Nineteen years down the line, the upshot of a manager telling a player to crop off a planned, uncanny hairstyle just moments preceding a crucial game could be nothing short of a noxious bust-up which would effectively drag the whole team’s focus into turmoil.
Can you imagine any coach in recent times preventing a certain Paul Pogba or Mario Ballotelli from going on-pitch because the colors of their hair-dye did not quite suit the gaffer, or because they were…well..wearing a mohawk?
The outcome might be downright cataclysmic. Unless the player handled the manager’s directive the same way David Beckham did when Sir Alex Ferguson ordered him to shave his mohawk off before a Manchester United game.
The former Manchester United player reveals that he had gotten a mohawk-style haircut prior to United’s Charity Shield clash with Chelsea in 2000, but was made to trim it off in the dressing room as soon as the no-nonsense Ferguson saw it.
With United commemorating the 20th anniversary of their 1999 Treble season, Beckham told Otro: ‘I walked in the changing room and he hadn’t seen it because I was too scared to even show him.’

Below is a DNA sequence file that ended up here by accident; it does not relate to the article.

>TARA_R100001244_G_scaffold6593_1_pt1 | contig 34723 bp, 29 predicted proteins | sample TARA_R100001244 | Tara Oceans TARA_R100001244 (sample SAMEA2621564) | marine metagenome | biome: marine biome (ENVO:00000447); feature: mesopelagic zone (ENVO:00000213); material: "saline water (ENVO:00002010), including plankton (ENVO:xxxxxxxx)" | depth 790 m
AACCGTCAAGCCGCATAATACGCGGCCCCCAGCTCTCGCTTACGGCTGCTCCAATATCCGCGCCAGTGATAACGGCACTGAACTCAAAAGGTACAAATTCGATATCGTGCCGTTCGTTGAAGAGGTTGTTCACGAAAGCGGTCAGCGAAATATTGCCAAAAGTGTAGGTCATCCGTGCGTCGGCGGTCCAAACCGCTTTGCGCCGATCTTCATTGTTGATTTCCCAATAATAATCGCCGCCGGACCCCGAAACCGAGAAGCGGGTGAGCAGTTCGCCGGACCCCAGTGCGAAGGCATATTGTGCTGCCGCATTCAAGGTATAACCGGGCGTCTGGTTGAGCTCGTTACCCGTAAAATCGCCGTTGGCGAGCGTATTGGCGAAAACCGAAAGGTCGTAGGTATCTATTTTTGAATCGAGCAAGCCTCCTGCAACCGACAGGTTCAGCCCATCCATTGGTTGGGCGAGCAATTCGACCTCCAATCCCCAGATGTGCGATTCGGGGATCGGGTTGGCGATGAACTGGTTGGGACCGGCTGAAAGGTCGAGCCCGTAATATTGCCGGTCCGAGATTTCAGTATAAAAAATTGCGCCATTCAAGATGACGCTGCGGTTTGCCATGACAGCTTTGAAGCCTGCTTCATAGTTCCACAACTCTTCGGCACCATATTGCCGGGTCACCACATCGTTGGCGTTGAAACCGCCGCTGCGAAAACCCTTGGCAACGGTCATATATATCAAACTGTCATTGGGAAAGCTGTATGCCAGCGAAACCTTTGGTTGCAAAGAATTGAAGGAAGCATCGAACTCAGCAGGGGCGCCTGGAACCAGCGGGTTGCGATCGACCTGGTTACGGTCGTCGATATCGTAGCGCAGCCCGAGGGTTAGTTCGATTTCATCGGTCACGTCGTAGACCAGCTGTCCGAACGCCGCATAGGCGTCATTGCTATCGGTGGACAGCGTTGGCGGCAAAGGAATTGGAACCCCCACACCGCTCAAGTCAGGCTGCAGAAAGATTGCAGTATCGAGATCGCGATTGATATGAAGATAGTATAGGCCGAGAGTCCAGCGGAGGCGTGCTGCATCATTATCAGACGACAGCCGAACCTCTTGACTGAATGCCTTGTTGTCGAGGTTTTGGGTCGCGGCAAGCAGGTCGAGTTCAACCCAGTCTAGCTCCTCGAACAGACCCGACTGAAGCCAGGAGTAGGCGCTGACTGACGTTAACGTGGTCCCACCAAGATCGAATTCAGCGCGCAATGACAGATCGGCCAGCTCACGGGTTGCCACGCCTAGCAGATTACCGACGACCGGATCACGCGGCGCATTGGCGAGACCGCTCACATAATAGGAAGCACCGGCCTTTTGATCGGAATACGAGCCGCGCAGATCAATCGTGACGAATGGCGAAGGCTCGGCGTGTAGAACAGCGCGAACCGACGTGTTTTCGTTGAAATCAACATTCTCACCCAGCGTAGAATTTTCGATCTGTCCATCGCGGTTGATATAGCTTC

‘I’d gone into training the day before with a beanie on, trained in a beanie, gone back, walked in the hotel, had a beanie on, had dinner, beanie on, breakfast beanie on, bus on way to stadium – beanie.
‘Then as I got ready for the game I took it off, he said “go and shave it off”.
‘I giggled and he was like “no, I’m serious. Go and shave it off”. So I had to find a pair of clippers and I shaved it off in Wembley Stadium. Manager always rules.’
The former United no.7 explained that his love for fashion had cropped up during childhood, and noted that Fergie would not have been fazed by it now as he had back then.
‘It’s a lot more normal to do it these days, it’s a lot more normal to have a mohawk or a tattoo on your neck or wear coloured boots.
‘When we were growing up the manager wouldn’t let us even step on a pitch wearing a pair of red boots or a pair of white boots.
‘Simple as that. Things like that have definitely changed.
‘Even when I was seven-eight years old I wanted to go to a barbers and have my hair cut in a certain way that nobody else had or I always wanted to wear something that was different to what my mates were wearing.’